Anna van der Breggen made a surprise announcement to retire at the height of her career and become a sports director for SD Worx women’s cycling team at the end of 2021. She will attempt to defend her gold-medal-title at the Tokyo Olympic Games next August in what will be her last major target of a dazzling decade-long run as a professional cyclist.
In an interview with Cyclingnews, Van der Breggen promised that she was not quitting women’s cycling altogether but rather moving into a position that would allow her to continue to develop the sport. She intends to use her knowledge as a world-class competitor, experience in sports science and nutrition, and coaching to further women's racing and the riders on her team.
"I’m retiring, but I don’t have the feeling that I’m quitting what I’m doing in the sport," Van der Breggen told Cyclingnews in a phone interview Thursday. "It’s a nice feeling to know that I will still work in women’s cycling and still be able to develop women’s cycling because that’s something I like to do."
Van der Breggen is one of the most successful cyclists of all time having built a successful career on her versatility as a rider - one who can win on just about any terrain. Her accolades include a gold medal in the road race and bronze medal in the time trail at the 2016 Olympic Games, road race world champion (2018), twice overall winner of the Giro Rosa (2015 and 2017), five-time consecutive winner of Flèche Wallonne (2015-2019), twice winner of Liège-Bastogne-Liège (2017-18), and winner of Amstel Gold Race (2017) and the Tour of Flanders (2018).
Van der Breggen said that her decision to retire was, in part, because she had realised that she was looking for a new challenge in her life. The idea of trying new things to stay motivated in one's career is not new for Van der Breggen. Two years ago, she told Cyclingnews that she wanted to make a change to her standard road racing season by including World-Cup mountain biking into her programme. Her efforts to keep her cycling career feeling fresh and new by introducing off-road competition were met with success when she went on to dominate Cape Epic with teammate Annika Langvad.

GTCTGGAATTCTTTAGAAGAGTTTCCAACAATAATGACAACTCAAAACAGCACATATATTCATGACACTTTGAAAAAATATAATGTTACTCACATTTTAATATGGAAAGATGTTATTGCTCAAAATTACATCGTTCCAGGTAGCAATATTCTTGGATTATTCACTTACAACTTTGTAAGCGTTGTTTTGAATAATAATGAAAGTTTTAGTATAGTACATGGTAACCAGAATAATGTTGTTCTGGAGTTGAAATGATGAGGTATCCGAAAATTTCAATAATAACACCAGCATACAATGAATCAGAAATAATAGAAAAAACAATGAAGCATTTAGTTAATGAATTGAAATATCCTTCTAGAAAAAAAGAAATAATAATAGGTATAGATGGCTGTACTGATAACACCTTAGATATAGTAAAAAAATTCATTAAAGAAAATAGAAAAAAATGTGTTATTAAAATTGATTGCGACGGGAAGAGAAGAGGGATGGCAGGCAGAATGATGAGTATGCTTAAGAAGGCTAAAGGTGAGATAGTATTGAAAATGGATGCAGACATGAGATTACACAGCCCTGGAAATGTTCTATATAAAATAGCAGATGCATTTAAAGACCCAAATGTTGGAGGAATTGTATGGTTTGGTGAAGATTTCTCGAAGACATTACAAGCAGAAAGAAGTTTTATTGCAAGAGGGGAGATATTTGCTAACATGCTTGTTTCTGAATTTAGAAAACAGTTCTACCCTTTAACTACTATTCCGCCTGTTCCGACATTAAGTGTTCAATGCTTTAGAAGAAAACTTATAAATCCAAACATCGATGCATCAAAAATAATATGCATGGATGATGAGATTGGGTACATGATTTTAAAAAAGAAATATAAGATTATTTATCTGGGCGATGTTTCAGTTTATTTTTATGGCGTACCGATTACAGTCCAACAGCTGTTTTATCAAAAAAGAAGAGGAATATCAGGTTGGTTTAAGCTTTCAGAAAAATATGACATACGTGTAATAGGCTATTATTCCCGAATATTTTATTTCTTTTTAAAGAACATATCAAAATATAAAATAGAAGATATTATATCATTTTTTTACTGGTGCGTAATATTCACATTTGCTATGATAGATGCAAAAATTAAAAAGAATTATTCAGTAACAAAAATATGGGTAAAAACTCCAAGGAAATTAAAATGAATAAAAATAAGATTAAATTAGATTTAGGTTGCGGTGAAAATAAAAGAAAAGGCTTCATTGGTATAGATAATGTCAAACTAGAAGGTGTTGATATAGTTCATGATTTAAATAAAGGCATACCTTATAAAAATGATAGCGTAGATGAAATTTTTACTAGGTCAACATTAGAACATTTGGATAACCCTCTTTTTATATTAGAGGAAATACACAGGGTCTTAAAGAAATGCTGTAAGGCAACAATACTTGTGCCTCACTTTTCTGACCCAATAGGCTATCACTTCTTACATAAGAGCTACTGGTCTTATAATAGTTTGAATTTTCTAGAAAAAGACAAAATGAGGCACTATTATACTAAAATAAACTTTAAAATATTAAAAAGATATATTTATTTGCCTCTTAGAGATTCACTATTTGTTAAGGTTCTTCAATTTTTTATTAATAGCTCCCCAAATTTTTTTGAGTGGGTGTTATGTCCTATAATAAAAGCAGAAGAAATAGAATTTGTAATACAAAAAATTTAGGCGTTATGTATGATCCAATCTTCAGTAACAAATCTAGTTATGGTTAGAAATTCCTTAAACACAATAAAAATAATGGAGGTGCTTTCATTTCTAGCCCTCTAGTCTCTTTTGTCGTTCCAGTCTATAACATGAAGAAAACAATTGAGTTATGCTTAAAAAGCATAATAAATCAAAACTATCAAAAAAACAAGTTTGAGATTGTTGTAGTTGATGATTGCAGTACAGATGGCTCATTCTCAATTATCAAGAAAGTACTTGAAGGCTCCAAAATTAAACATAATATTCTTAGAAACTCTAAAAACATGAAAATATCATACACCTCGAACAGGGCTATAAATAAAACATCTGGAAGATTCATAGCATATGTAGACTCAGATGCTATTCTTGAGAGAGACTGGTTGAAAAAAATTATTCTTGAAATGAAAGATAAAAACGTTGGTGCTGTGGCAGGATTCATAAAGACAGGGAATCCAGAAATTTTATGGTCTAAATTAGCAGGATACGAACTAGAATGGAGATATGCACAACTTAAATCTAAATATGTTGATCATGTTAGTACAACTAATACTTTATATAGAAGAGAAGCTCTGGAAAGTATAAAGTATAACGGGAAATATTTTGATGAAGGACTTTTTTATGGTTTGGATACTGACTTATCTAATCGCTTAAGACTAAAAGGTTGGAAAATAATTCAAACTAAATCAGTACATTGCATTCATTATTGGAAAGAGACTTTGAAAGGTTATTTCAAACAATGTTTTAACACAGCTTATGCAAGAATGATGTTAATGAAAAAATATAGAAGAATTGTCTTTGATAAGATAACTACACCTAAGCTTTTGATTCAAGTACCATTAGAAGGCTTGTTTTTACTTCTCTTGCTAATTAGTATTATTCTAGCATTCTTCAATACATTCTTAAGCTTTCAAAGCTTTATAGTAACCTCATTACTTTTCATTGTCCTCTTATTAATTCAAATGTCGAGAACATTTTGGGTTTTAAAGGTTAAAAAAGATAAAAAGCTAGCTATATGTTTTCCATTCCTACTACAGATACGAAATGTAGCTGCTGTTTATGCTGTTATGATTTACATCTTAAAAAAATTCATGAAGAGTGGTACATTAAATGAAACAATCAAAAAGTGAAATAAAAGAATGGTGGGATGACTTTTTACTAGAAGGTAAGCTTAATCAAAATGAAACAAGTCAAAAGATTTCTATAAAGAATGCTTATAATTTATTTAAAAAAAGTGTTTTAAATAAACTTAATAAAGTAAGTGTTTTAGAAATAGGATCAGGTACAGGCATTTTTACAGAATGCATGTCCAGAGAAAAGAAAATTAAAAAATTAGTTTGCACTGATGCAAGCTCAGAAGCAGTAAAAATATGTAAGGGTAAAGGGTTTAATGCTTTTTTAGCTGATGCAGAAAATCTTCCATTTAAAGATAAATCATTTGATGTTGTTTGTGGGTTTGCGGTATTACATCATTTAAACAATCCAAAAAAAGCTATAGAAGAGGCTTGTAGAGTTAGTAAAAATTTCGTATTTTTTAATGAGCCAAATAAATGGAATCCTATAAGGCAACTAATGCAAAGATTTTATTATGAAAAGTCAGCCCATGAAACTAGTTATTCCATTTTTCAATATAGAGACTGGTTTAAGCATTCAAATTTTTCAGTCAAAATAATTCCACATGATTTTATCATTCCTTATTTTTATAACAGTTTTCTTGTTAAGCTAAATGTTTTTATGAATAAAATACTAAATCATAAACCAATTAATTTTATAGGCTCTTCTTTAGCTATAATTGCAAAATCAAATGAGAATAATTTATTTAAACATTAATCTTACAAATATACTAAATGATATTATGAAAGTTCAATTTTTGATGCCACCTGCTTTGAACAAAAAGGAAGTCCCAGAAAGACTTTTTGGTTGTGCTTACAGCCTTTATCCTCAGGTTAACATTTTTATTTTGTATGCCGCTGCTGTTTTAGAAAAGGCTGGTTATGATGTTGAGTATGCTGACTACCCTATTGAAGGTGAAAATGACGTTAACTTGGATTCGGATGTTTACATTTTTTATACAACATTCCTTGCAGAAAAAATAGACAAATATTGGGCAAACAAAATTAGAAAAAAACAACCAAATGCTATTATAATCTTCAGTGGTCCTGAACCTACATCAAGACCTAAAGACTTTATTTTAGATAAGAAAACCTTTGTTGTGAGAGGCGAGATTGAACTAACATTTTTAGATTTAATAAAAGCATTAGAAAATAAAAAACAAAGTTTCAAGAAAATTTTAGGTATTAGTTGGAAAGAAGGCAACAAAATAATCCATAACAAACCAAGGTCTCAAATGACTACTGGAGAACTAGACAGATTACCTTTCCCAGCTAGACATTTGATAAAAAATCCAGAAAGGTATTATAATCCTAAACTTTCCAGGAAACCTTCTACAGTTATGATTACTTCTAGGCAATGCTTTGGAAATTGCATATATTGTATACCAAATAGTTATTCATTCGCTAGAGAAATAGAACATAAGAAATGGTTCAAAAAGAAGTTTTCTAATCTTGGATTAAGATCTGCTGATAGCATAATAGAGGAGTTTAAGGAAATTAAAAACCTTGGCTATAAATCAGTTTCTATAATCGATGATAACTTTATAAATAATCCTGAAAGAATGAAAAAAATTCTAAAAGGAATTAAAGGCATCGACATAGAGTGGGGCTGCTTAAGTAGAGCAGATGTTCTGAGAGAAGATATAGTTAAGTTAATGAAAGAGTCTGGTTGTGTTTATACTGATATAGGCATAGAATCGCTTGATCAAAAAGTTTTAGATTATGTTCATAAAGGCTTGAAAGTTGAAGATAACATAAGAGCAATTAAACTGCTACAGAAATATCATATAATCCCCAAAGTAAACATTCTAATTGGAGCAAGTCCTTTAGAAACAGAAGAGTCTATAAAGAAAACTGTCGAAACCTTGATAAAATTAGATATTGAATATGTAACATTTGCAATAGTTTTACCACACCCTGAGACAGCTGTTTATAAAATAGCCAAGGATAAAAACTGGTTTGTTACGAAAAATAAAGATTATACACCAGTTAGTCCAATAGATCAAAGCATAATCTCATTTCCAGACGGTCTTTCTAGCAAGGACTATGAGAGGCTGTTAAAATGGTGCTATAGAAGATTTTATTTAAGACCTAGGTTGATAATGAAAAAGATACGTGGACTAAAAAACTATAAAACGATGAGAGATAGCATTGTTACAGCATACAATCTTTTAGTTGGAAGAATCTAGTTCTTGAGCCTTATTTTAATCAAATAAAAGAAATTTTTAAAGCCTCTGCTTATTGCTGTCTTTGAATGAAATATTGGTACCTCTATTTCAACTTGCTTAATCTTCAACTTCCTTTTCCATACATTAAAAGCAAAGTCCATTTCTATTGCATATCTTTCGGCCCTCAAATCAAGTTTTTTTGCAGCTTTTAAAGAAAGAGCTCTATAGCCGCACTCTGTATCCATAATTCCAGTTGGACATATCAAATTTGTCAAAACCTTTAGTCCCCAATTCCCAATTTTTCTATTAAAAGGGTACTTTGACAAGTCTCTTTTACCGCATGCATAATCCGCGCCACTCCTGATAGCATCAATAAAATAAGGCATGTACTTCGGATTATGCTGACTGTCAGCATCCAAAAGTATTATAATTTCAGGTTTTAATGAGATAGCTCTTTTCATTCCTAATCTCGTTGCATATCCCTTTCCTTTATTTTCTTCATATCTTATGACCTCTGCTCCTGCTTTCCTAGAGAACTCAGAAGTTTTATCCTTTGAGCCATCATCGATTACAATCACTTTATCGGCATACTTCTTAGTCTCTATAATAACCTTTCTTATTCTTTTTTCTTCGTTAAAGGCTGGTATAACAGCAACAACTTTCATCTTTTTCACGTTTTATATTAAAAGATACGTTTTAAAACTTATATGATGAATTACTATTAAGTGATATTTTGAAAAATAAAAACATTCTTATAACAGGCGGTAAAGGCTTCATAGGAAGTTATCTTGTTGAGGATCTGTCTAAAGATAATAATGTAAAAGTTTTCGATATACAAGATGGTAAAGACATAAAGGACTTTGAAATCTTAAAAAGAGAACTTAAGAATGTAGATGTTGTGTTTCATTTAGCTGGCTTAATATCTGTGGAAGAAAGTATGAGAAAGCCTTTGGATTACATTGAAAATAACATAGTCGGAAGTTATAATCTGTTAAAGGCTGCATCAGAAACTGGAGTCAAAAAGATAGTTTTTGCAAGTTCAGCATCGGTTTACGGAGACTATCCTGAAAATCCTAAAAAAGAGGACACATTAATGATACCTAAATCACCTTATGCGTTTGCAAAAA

By the time she retires her professional career will have spanned nearly 10 years having turned professional in 2012 with the Belgian team Sengers. She only just turned 30, an age where many professional cyclist are just beginning to find their legs. However, Van der Breggen explained to Cyclingnews that began racing as a young child through the Dikken Banden Races in her hometown Hasselt, in what must feel like almost a lifetime ago.
"I haven’t thought about age," she said. "I’ve been cycling since I was seven years old. I already made the decision that, for me, it would feel good to make my last year as a rider next year . Of course, I asked myself the questions: What’s next? What would I like to do? What talents do I have? How does the future look for me?